God’s help.
3. Practice with gentleness and firmness daily conversion to Christ.
4. Adopt attitudes like equanimity that radiate the peace and joy of Jesus.
5. See the setbacks you experience as invitations to trust in the guidance of God and
to reset your course of action.
6. Use each improvement in your personal and ecclesial life, however slight it may be,
as material for your next “gratitude story.”
7. Remember always to live in imitation of Christ and teach the people of God how to
do the same.


The Path of Gratitude

Picture yourself standing before two doors. To go through one is to promote the option of negativity; to go through the other is to adopt a more positive outlook. At such a moment your heart may feel like a veritable battlefield. Still, disappointments in yourself and others that used to breed negativity may now serve to reinforce a more positive outlook, leading to the unambiguous conviction that if God is for us, who can be against us?

The more we live in gratitude, the more inclined we are to behold the amazing way the Holy Spirit weaves these often tense threads into one grand design of gratitude. Every person in the pew benefits from the changes for the better they see in a priest who acts thankfully, remains joyful in God’s presence and convinces us to listen with our whole being to the Good News.

To reach this lofty goal, the following counsels may be helpful:

• Be friendly. While not overstepping necessary limits in relationships, try to exude an air of hospitality that makes the “least of these” feel at home. Avoid as a rule distrustful or discourteous acts of unfriendliness, such as a quick wave of dismissal, and remain flexible enough to respond as Christ would in every situation.
• Be generous. The vocation to the priesthood frees you from being so bound to the clock of functionalism that you fail to give others quality time. The soil in which the seed of gratitude takes root and bears lasting fruit is generosity.
• Be forgiving. The best way to block progress in appreciation is to be judgmental or to profile a person in the light of one’s own hard-as-stone opinions and prejudices. A true shepherd of souls never locks anyone in a box and labels them accordingly.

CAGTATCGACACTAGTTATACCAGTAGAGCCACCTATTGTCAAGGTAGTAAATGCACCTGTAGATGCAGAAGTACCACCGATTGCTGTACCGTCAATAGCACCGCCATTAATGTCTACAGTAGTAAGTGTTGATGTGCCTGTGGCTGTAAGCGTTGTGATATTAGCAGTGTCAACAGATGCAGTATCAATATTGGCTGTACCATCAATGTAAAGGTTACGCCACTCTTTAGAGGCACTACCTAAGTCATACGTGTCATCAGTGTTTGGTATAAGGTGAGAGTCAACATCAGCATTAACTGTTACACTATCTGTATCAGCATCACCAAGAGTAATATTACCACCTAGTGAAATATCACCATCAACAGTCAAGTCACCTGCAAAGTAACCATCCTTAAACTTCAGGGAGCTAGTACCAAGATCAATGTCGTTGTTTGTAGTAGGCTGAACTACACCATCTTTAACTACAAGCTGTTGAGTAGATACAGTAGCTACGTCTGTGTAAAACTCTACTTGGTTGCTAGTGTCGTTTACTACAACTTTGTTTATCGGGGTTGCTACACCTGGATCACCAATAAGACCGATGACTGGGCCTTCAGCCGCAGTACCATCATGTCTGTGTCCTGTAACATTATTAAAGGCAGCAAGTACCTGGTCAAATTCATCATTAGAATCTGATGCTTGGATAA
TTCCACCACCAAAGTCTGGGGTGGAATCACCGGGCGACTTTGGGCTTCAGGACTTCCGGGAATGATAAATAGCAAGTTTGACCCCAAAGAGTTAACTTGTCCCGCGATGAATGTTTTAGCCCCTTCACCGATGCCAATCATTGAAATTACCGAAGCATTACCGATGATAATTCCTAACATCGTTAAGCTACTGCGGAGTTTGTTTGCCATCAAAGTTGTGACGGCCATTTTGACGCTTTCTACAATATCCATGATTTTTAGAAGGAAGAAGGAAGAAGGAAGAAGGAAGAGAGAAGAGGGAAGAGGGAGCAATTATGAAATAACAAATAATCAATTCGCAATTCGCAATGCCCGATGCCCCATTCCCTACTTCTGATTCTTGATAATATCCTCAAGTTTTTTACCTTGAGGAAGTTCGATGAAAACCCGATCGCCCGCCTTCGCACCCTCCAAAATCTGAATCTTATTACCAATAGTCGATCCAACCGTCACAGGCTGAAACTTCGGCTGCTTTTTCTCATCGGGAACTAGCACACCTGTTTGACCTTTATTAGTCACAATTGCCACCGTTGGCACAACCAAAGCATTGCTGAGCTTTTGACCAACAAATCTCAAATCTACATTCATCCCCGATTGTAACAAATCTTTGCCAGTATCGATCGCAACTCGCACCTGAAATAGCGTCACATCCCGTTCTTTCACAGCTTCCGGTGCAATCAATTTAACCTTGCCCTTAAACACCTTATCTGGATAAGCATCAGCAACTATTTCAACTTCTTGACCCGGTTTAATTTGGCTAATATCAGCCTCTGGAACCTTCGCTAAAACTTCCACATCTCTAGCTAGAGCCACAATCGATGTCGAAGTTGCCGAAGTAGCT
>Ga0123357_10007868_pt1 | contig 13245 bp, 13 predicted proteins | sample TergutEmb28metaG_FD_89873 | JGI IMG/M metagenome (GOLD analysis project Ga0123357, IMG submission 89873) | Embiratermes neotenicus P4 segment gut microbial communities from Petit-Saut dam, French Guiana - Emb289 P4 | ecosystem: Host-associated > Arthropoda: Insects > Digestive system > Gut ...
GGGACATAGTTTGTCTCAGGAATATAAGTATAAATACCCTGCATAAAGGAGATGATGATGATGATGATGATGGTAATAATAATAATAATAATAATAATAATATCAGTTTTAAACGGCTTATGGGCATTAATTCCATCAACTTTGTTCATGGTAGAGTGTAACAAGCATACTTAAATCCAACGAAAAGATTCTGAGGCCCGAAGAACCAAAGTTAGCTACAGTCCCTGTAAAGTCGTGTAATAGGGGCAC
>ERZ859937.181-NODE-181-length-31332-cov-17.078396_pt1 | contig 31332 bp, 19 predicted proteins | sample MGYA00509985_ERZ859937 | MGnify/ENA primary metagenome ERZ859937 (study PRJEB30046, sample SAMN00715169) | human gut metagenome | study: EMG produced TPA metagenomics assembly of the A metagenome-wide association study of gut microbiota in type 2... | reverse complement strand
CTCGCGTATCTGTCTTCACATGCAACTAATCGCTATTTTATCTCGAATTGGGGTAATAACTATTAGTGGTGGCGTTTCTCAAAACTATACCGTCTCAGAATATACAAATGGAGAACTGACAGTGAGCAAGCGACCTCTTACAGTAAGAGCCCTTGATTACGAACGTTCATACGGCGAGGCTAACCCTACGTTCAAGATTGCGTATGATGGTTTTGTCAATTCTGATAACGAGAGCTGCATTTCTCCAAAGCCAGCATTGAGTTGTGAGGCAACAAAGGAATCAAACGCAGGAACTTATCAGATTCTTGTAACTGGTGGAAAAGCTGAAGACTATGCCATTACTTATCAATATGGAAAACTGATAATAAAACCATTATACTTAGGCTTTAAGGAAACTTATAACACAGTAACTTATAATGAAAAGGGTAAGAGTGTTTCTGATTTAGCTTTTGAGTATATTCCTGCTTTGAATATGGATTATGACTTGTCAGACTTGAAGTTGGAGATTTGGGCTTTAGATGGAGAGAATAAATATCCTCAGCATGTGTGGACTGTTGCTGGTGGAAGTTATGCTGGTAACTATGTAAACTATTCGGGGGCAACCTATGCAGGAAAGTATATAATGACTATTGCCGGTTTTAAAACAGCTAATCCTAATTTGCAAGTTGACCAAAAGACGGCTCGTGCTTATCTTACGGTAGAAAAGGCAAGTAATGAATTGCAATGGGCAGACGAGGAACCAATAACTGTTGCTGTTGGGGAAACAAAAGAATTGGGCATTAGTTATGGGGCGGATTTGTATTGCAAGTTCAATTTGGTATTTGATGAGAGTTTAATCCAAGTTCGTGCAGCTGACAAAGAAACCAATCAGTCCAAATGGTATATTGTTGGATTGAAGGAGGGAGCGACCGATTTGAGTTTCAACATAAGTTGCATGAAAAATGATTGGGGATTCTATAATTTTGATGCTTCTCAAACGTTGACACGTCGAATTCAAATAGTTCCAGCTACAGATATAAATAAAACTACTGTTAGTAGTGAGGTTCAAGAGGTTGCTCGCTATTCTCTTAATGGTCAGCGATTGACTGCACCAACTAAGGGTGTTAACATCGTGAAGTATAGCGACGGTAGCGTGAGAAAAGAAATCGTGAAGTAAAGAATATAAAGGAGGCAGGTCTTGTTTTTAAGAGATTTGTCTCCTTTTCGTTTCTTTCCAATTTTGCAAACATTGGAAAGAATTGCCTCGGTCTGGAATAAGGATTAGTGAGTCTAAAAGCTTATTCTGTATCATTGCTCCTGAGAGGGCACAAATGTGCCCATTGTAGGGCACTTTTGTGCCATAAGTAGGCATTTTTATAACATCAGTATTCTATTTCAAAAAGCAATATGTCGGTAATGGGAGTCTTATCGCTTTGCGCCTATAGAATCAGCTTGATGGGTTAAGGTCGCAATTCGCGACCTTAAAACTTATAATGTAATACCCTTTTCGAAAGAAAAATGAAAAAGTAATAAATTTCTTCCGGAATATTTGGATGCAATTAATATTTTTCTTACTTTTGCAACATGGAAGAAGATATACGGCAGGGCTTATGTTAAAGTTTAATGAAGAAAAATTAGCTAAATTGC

• Be complimentary. Withholding well-deserved praise devalues your own and others’ worth. Everyone we meet welcomes spoken or unspoken blessings and the encouragement they convey. “Benediction” means to speak well of another. The atmosphere around you becomes more formative than deformative when you refuse to allow into your vocabulary any condescending word or pejorative phrase and instead try to celebrate the equality in dignity that is ours as the adopted children of God.

Seeking God’s Guidance

The secret of this transformation is simple: give yourself to God and others to such a degree that the seeds of grateful living blossom in you to the fullest. St. Bernard of Clairvaux reached the conclusion that “ingratitude is the enemy of our souls, the annihilator of our merits, the scattering of our virtues, the loss of benefactions.” He said that this vice dries up the fountain of piety and stifles the dew of mercy. So ask God, now and always, to create more space in your heart for gratitude, praying with every priest and lay person on earth:

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Lord, yours is a shepherd’s heart that seeks those lost in the throes of ingratitude and returns them thankfully to the sheepfold of grace. Help us never again to wander away from your flock nor to let any roadblock to gratitude detour us from the path of discipleship. Soften once and for all the last remnants of hardness in our heart. Replace them with an abundance of thankfulness until that day when we are bound to you forever in thankfulness for your risen presence, embracing earth and heaven. Amen.

SUSAN MUTO, Ph.D., is dean of the Epiphany Academy of Formative Spirituality in Pittsburgh and author of “Gratefulness: The Habit of a Grace-Filled Life” (Ave Maria Press, $15.95).